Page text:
Mis-sellers of financial products should note that the Financial Services Authority is consulting on plans to create a more transparent framework for calculating financial penalties. Up to 20% of relevant income could be at stake, reports Zoe Hare.
Topic: Financial services
Who: Financial Services Authority
When: 6 July 2009
Law stated as at: 27 August 2009
On 6 July 2009, the FSA published a consultation paper detailing its plans to create a more consistent and transparent framework for calculating financial penalties. The main driver behind the change to the regime is the repeated complaints about the standards of authorised firms, in particular that the levels of mis-selling to consumers and market misconduct are not improving.
However, the FSA has also commented in its consultation paper that there are 3 further reasons for proposing the change: (i) to be more transparent in the way penalties are set; (ii) to aid consistency in penalty-setting; and (iii) to increase the level of penalties which are imposed.
The FSA considers that its revised framework will address these concerns and be a credible deterrence against misconduct, thus raising standards.
Five steps and three objectives
The new framework will consist of 5 steps which are based on three key objectives, namely: disgorgement, discipline and deterrence. The 5 steps are:
1. removing any profits made;
2. setting a figure to reflect the nature, impact and seriousness of the breach;
3. considering any aggravating and mitigating factors;
4. achieving the appropriate deterrent effect; and
5. applying any settlement discount.
Removing any profits made ensures that a person does not benefit from a breach. However removing profits is dependent on the ability to identify a benefit which derived directly from the breach and being able to quantify that benefit.
Steps 2 and 3 reflect the second objective, discipline. It is at this stage that the FSA will determine the level of the penalty. However, the method for calculating the figure varies depending on the type and nature of the case. The FSA has separated cases into three categories: (i) cases against firms; (ii) non-market abuse cases against individuals; and (iii) market abuse cases against individuals. The FSA calculates the figure as follows:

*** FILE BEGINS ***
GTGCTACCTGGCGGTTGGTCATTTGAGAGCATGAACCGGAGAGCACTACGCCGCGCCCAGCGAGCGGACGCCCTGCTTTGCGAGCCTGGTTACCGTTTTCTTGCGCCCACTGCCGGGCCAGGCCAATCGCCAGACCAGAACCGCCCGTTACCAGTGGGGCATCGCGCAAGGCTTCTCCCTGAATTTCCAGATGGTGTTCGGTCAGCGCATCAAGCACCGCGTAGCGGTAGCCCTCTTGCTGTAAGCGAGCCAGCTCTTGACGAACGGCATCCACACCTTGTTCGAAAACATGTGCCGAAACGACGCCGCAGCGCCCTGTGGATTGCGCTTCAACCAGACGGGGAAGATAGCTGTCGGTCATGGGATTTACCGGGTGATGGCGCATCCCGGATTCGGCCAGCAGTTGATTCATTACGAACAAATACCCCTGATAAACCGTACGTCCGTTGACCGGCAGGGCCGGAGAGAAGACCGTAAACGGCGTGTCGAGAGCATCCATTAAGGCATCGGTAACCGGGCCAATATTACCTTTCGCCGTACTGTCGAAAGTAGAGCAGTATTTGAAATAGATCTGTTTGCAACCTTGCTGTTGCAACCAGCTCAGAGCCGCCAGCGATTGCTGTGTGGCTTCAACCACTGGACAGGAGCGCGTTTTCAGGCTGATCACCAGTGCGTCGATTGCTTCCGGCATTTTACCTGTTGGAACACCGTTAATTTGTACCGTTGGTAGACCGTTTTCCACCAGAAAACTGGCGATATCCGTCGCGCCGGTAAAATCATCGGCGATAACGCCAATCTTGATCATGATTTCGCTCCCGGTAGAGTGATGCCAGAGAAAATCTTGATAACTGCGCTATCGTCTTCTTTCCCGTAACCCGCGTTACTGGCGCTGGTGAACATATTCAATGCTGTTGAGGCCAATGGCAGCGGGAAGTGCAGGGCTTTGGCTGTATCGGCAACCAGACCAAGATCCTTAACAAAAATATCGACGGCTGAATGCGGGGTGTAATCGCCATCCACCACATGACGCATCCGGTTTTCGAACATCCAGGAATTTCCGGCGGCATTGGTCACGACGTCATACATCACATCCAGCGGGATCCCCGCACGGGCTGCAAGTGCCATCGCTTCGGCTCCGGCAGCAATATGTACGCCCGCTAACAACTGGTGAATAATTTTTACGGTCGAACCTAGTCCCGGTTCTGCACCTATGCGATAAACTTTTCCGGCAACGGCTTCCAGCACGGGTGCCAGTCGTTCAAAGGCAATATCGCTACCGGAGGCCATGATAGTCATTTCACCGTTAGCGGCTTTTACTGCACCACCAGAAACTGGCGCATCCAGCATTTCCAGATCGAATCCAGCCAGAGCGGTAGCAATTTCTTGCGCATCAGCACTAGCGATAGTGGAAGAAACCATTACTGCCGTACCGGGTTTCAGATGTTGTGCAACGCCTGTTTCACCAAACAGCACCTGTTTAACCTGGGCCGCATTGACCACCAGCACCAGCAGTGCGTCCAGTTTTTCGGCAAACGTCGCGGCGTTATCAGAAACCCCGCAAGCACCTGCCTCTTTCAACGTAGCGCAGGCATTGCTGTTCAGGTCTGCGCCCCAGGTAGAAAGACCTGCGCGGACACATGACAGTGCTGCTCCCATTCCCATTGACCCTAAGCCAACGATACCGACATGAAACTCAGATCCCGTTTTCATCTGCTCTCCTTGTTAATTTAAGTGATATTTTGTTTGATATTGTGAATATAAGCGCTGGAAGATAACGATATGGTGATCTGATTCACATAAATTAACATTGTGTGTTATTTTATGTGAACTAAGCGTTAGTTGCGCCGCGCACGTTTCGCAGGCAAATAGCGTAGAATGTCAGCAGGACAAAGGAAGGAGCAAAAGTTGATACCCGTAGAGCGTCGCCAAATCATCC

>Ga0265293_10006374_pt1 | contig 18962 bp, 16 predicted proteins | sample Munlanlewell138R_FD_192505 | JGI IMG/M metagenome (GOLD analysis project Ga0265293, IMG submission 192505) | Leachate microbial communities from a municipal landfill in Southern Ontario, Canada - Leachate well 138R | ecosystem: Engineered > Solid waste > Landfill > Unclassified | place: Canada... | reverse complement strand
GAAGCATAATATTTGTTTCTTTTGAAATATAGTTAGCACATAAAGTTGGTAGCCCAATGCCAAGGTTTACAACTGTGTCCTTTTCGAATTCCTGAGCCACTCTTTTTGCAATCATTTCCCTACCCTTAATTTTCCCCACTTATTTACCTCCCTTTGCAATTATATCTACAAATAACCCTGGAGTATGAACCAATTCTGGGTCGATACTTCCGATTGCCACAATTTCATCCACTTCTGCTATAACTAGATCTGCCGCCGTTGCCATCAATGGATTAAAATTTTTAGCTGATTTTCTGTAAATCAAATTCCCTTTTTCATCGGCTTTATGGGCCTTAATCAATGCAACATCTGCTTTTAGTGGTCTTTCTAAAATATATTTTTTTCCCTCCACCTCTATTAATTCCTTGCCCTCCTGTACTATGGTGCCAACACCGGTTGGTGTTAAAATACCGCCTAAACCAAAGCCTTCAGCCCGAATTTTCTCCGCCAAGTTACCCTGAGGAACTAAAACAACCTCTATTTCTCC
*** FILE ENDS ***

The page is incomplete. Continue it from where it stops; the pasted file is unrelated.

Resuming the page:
1. Cases against firms – 0%, 5%, 10%, 15% or 20% of the firm's pre-tax income over the period of the breach from the product or business area to which the breach relates.
2. Non-market abuse cases against individuals – 0%, 10%, 20%, 30% or 40% of the individual's relevant income, i.e. gross benefits from the relevant employment in connection with which the breach occurred, for the period of the breach.
3. Market abuse cases against individuals – the greater of:
(a) 40% of the gross amount of all benefits received from the individual's employment in the 12 months preceding the market abuse;
(b) twice the profit made or loss avoided by the individual as a direct result of the market abuse; and
The figure established by the FSA may then be adjusted if there are any mitigating or aggravating circumstances, in accordance with step 3. Furthermore, as set out above, steps 4 and 5 provide that the FSA may increase the penalty if it concludes that it does not have sufficient deterrent effect, and may also apply a discount if the firm or individual settles early.
Why this matters:
As asserted by Margaret Cole, director of enforcement at the FSA:
"These proposals are an important step in pushing forward our ethos of credible deterrence. By hitting companies and individuals in the pocket where it hurts, the fines will be a stark warning to others on what they can expect to pay for flouting our rules. Moving to this new framework will enable our enforcement policy to continue making a real difference to consumers and to changing behaviour in the financial services sector."
The new regime allows firms and individuals to establish in advance an estimate of the penalty imposed for breach of the FSA's rules. For example, if a firm severely breaches the rules on financial promotions, it is likely that the FSA would impose a penalty of between 10% and 20% of the firm's relevant income.
By setting out the levels to be imposed, the FSA has made the process more transparent. However, it has also increased the deterrent effect of penalties as in some cases fines may treble in size from their current level.
The new regime is yet to be implemented as it is still in the consultation stage. The FSA's consultation closes on 21 October 2009, after which a policy statement will be published detailing the final agreed framework. It therefore remains to be seen whether industry feedback will support or reject the new regime.